This was the first long review I wrote for the Chicago Reader after I started working there, but its publication was delayed for almost a couple of months until October 30, 1987 because the film was pulled from distribution just before we were going to press. — J.R.
WHO’S THAT GIRL
** (Worth seeing)
Directed by James Foley
With Madonna, Griffin Dunne, Haviland Morris, John McMartin, and John Mills.
The current spate of recycled movies is only the latest stage in a process that has been in force for almost three decades, ever since the French New Wave launched the idea of a self-devouring cinema. Broadly speaking, the movement started out as esoteric polemical criticism (in print and on-screen) in the 60s, gravitated toward name-dropping and flag-waving testimonials in the 70s, and has finally degenerated in the 80s to an insidious kind of self-censorship that uses the past — and a severely delimited version of it at that — as a kind of stopper to prevent too much of the present from leaking through.
It’s a cynical truism of journalism that any story with 100 percent new information is virtually unusable. In order to provide the reader or spectator with a safety net, most of the story has to be based on old information, even if much of that old news turns out to be out of date or false. At the same time, our casual skepticism about most of what we see has grown to such a degree that, paradoxically, a disbelief in movie plots almost becomes a prerequisite for enjoying them. Our movie past is made to seem comfortable because it suggests familiar territory, a kind of deception we feel safer with because we know in advance that it’s false. And if certain kinds of social commentary are beginning to creep back into commercial movies, they are usually coming in through the back door of nostalgia, as if to protect us from their potential sting — and perhaps protect themselves from the challenge of directly addressing us.
Who’s That Girl, Madonna’s third feature (which died a quick death in first run two months ago and is only now making a reappearance), has enough giddy nostalgia to sink a battleship — a fact that in this case works as a partial blessing as well as a curse, because a figure like Madonna works almost exclusively on the level of myth. It’s a movie that devours other movies the way that some music videos do, but unlike the latter, it manages a critical update on some of its sources. For starters, the movie is a remake of Howard Hawks’s celebrated 1938 screwball comedy Bringing Up Baby, which was already remade as What’s Up, Doc? by Peter Bogdanovich in 1972. The use of Griffin Dunne as a yuppie hero — yanked out of his tight schedule and complacent surroundings into a darker side of Manhattan by a dangerous female — naturally summons up After Hours, while related aspects of plot and character — including Madonna’s clothes, makeup, and hairdo — remind us of Melanie Griffith and Jeff Daniels in Something Wild. To compound the brew, Madonna has remodeled her persona not only by enlarging her eyebrows, but more generally by borrowing traits from Marilyn Monroe and Mae West (among others), while an early scene shows her ritualistically kissing posters of Elvis Presley (in Jailhouse Rock) and Marlon Brando (in The Wild One) as she leaves her prison cell.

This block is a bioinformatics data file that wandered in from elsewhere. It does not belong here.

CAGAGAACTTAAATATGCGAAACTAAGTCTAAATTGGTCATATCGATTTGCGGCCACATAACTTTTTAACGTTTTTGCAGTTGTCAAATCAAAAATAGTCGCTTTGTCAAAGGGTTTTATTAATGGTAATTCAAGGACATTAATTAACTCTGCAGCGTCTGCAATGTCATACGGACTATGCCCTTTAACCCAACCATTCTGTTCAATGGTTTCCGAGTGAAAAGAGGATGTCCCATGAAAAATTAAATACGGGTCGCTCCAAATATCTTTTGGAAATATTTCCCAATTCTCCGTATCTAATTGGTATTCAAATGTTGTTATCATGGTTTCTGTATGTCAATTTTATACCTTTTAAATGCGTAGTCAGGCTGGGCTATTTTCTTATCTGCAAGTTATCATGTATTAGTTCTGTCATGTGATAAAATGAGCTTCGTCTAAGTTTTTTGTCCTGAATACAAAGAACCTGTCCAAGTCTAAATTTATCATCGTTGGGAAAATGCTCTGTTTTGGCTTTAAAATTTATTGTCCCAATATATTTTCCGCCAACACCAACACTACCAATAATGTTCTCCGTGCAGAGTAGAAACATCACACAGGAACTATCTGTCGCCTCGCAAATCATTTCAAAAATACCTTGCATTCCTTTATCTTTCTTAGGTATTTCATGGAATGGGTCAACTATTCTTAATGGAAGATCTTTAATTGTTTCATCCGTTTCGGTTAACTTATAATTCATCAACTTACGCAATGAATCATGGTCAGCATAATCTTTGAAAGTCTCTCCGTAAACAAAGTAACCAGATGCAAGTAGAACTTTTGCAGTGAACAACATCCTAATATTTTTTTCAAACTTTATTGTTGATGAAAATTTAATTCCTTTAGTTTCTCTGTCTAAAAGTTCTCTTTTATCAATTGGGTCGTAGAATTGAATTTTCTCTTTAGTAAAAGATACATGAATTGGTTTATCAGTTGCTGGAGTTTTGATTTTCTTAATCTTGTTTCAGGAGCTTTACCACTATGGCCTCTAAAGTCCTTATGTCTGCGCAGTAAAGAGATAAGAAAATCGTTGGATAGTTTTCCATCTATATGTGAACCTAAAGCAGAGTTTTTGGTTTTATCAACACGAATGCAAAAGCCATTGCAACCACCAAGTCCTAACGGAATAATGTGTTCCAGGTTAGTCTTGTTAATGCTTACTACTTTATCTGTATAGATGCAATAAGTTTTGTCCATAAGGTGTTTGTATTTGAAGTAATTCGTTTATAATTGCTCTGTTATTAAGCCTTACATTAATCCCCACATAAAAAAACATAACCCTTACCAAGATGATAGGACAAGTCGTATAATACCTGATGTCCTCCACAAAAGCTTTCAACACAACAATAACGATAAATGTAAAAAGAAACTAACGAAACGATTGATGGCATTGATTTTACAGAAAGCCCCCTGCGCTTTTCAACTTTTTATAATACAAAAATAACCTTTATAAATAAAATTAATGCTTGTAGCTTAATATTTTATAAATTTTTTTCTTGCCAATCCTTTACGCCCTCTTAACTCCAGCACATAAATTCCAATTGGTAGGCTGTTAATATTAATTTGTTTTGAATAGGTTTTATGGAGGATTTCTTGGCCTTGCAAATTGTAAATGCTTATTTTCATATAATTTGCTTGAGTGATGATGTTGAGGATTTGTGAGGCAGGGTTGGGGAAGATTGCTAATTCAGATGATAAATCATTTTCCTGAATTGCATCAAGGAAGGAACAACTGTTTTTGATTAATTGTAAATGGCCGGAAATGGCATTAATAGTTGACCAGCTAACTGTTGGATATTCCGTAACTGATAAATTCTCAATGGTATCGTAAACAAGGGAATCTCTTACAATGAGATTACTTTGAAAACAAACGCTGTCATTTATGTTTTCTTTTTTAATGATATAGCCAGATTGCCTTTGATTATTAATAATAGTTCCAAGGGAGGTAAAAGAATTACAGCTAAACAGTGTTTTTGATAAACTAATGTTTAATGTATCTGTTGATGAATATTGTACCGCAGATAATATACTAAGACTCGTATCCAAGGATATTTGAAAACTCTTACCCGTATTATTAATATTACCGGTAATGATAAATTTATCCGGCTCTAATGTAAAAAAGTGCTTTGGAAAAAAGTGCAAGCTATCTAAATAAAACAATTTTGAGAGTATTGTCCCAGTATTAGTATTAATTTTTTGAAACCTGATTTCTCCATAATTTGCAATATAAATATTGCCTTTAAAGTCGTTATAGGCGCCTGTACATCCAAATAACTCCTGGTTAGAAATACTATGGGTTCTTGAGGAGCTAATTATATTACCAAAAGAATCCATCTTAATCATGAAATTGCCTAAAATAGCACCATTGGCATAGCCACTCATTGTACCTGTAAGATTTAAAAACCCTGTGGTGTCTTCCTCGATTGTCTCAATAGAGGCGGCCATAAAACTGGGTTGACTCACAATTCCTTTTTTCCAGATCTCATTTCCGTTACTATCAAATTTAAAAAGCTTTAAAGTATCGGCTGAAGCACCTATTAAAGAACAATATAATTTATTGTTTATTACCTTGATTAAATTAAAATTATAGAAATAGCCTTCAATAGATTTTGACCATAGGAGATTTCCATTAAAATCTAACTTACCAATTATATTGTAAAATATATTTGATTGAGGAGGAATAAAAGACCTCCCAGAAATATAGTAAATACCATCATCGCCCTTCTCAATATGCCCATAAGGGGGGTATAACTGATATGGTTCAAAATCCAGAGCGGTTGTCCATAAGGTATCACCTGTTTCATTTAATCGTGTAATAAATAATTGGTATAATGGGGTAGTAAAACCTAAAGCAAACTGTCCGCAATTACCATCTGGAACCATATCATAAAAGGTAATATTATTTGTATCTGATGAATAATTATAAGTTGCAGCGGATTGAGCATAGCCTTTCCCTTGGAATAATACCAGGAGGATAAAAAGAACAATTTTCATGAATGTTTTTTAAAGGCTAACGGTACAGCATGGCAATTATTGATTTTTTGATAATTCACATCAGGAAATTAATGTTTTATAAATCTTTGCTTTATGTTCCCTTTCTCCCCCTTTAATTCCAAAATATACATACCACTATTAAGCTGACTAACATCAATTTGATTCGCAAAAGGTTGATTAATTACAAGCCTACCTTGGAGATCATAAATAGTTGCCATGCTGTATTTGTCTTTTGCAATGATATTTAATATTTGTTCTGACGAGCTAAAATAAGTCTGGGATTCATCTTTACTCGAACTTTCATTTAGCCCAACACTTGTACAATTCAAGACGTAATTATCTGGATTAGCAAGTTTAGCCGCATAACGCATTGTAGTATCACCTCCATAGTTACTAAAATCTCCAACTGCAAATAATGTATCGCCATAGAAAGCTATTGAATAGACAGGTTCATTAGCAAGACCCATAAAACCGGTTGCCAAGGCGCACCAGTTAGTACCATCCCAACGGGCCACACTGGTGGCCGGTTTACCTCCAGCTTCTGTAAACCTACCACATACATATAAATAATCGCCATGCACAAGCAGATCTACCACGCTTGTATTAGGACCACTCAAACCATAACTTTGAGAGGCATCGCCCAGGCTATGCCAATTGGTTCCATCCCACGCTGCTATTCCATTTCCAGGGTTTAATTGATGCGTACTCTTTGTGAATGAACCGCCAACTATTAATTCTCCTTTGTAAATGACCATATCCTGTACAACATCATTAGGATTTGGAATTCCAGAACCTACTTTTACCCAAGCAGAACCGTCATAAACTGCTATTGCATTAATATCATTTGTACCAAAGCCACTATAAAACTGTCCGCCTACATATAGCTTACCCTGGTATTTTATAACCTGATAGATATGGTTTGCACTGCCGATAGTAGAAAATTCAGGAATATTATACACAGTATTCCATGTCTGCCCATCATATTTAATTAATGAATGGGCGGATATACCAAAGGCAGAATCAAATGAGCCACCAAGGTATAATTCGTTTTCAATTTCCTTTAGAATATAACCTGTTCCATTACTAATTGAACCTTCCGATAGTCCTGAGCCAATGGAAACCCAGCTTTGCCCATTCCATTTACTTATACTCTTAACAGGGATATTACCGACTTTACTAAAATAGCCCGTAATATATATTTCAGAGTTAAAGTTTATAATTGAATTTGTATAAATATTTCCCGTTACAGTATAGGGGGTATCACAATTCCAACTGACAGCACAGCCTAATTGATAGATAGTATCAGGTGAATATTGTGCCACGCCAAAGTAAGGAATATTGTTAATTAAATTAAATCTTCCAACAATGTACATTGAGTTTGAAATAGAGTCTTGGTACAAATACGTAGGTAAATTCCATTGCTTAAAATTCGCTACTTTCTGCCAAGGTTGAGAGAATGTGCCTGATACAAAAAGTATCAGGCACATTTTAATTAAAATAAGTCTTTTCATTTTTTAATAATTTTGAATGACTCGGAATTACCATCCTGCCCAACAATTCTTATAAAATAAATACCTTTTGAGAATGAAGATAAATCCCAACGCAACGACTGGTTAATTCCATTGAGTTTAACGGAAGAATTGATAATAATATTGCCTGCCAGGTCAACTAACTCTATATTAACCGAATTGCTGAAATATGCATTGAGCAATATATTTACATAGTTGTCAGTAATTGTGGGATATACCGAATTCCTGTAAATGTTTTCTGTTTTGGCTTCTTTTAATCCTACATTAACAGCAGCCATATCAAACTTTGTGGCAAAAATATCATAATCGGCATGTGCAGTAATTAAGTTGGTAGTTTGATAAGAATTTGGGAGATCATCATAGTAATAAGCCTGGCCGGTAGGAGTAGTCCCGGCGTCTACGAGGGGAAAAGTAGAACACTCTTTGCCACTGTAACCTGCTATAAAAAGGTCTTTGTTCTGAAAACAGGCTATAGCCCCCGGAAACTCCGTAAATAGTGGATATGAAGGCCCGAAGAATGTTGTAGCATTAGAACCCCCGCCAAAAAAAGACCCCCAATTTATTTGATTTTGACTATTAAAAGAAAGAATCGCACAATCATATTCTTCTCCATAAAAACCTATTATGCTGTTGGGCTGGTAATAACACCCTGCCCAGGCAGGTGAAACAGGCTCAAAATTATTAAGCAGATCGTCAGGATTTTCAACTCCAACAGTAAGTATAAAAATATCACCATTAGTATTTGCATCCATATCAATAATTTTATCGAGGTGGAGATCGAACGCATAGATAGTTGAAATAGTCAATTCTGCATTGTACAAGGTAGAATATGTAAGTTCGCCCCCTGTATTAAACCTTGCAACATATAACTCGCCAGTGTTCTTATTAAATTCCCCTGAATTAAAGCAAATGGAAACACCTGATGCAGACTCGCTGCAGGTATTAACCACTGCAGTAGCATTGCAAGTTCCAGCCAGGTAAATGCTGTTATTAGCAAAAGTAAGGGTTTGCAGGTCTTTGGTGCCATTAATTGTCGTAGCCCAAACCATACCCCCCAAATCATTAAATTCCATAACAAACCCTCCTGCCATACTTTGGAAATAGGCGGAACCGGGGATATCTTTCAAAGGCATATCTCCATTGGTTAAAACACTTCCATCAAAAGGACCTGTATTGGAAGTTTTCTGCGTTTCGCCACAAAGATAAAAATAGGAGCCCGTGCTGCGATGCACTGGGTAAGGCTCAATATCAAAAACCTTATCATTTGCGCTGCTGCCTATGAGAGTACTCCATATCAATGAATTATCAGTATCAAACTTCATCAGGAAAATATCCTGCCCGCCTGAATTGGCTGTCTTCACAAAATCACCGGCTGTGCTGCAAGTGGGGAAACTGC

What is one to make of this top-heavy, intertextual smorgasbord? For one thing, the by-now encrusted social values of Bringing Up Baby are neatly inverted to stand the Hawks movie on its head. In the original, the life-affirming zaniness and irresponsibility of Katharine Hepburn, which lures Cary Grant away from a loveless potential marriage and a sedate existence as a bemused paleontologist, is partially predicated on the fact that her character is dripping with wealth, making her sense of fun and freedom an implied privilege of the leisure class. Bogdanovich pushed this implication further in What’s Up, Doc? by making ordinary workers the fall guys in most of the slapstick gags. But Who’s That Girl reverses the pattern by making the heroine a working-class punk thief, and getting nearly all of its best laughs out of ridiculing the pretensions of the rich. From this standpoint, the freakish affectations and inane dialogue of Haviland Morris as Wendy Worthington, Dunne’s superwealthy bride-to-be, are among the movie’s comic inspirations; whether she’s trying desperately to buy her way into a co-op (undeterred by being bound head to foot and held as a hostage) or using Burt Bacharach lyrics as an inspirational text for her wedding ceremony, she’s a dead-on parody of the same upper-class attitudes that Hawks and Bogdanovich tended to embrace uncritically.
As if in response to Pauline Kael’s comparison of Madonna’s first feature, Desperately Seeking Susan, to rotoscope animation, Who’s That Girl opens with a cartoon Madonna breaking through the Warner Brothers logo, and behind the credits, in UPA-style animation, we follow her character, Nikki Finn, through an intricate series of events — the movie revels in Rube Goldberg gag constructions — culminating in her being framed for the murder of her boyfriend and sent to prison. Four years later, in live action, we see her getting paroled, and from her first wisecrack about copping some mascara, she’s no more real than her cartoon self. Dressed in tight, short black skirts and pedal pushers when she’s out on the street, she walks like electrified jello and talks like Betty Boop with adenoids; but when she’s supposed to come on as slow, sultry, and romantic in a lush white evening gown and sleek penthouse, the effect seems forced, as if she’s a little girl trying on grown-up clothes.